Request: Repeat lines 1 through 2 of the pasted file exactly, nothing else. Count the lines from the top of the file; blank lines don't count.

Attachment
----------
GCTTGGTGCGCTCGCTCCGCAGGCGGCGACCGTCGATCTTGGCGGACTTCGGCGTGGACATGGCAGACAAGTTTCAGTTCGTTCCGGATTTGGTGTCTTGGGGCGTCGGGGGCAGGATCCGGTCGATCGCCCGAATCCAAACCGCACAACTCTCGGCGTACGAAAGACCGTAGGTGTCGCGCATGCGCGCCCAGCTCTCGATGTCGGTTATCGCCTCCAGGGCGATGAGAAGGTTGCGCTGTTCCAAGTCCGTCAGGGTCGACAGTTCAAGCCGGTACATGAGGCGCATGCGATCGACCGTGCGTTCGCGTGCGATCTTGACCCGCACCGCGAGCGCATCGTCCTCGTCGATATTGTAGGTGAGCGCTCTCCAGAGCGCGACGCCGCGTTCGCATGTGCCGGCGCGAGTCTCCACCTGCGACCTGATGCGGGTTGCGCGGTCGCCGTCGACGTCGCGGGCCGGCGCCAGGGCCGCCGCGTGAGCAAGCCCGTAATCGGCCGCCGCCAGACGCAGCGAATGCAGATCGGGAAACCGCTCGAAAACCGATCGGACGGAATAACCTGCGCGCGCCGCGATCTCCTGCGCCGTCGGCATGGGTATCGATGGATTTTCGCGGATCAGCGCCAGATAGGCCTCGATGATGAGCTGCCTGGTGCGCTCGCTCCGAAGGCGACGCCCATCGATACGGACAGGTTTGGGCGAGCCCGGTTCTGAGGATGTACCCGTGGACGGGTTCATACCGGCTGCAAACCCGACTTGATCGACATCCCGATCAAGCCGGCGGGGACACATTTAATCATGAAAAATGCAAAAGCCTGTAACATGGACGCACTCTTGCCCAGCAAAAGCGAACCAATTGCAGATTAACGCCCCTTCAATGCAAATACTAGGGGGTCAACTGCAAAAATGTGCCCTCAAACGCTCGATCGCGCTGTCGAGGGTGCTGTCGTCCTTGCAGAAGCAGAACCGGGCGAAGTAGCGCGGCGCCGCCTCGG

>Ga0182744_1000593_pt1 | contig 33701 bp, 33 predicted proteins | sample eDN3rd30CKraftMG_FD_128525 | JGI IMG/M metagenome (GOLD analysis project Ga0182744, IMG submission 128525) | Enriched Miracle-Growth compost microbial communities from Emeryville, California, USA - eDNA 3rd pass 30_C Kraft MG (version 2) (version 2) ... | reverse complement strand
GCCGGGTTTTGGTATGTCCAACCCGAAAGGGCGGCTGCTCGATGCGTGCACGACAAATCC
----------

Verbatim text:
GCTTGGTGCGCTCGCTCCGCAGGCGGCGACCGTCGATCTTGGCGGACTTCGGCGTGGACATGGCAGACAAGTTTCAGTTCGTTCCGGATTTGGTGTCTTGGGGCGTCGGGGGCAGGATCCGGTCGATCGCCCGAATCCAAACCGCACAACTCTCGGCGTACGAAAGACCGTAGGTGTCGCGCATGCGCGCCCAGCTCTCGATGTCGGTTATCGCCTCCAGGGCGATGAGAAGGTTGCGCTGTTCCAAGTCCGTCAGGGTCGACAGTTCAAGCCGGTACATGAGGCGCATGCGATCGACCGTGCGTTCGCGTGCGATCTTGACCCGCACCGCGAGCGCATCGTCCTCGTCGATATTGTAGGTGAGCGCTCTCCAGAGCGCGACGCCGCGTTCGCATGTGCCGGCGCGAGTCTCCACCTGCGACCTGATGCGGGTTGCGCGGTCGCCGTCGACGTCGCGGGCCGGCGCCAGGGCCGCCGCGTGAGCAAGCCCGTAATCGGCCGCCGCCAGACGCAGCGAATGCAGATCGGGAAACCGCTCGAAAACCGATCGGACGGAATAACCTGCGCGCGCCGCGATCTCCTGCGCCGTCGGCATGGGTATCGATGGATTTTCGCGGATCAGCGCCAGATAGGCCTCGATGATGAGCTGCCTGGTGCGCTCGCTCCGAAGGCGACGCCCATCGATACGGACAGGTTTGGGCGAGCCCGGTTCTGAGGATGTACCCGTGGACGGGTTCATACCGGCTGCAAACCCGACTTGATCGACATCCCGATCAAGCCGGCGGGGACACATTTAATCATGAAAAATGCAAAAGCCTGTAACATGGACGCACTCTTGCCCAGCAAAAGCGAACCAATTGCAGATTAACGCCCCTTCAATGCAAATACTAGGGGGTCAACTGCAAAAATGTGCCCTCAAACGCTCGATCGCGCTGTCGAGGGTGCTGTCGTCCTTGCAGAAGCAGAACCGGGCGAAGTAGCGCGGCGCCGCCTCGG

>Ga0182744_1000593_pt1 | contig 33701 bp, 33 predicted proteins | sample eDN3rd30CKraftMG_FD_128525 | JGI IMG/M metagenome (GOLD analysis project Ga0182744, IMG submission 128525) | Enriched Miracle-Growth compost microbial communities from Emeryville, California, USA - eDNA 3rd pass 30_C Kraft MG (version 2) (version 2) ... | reverse complement strand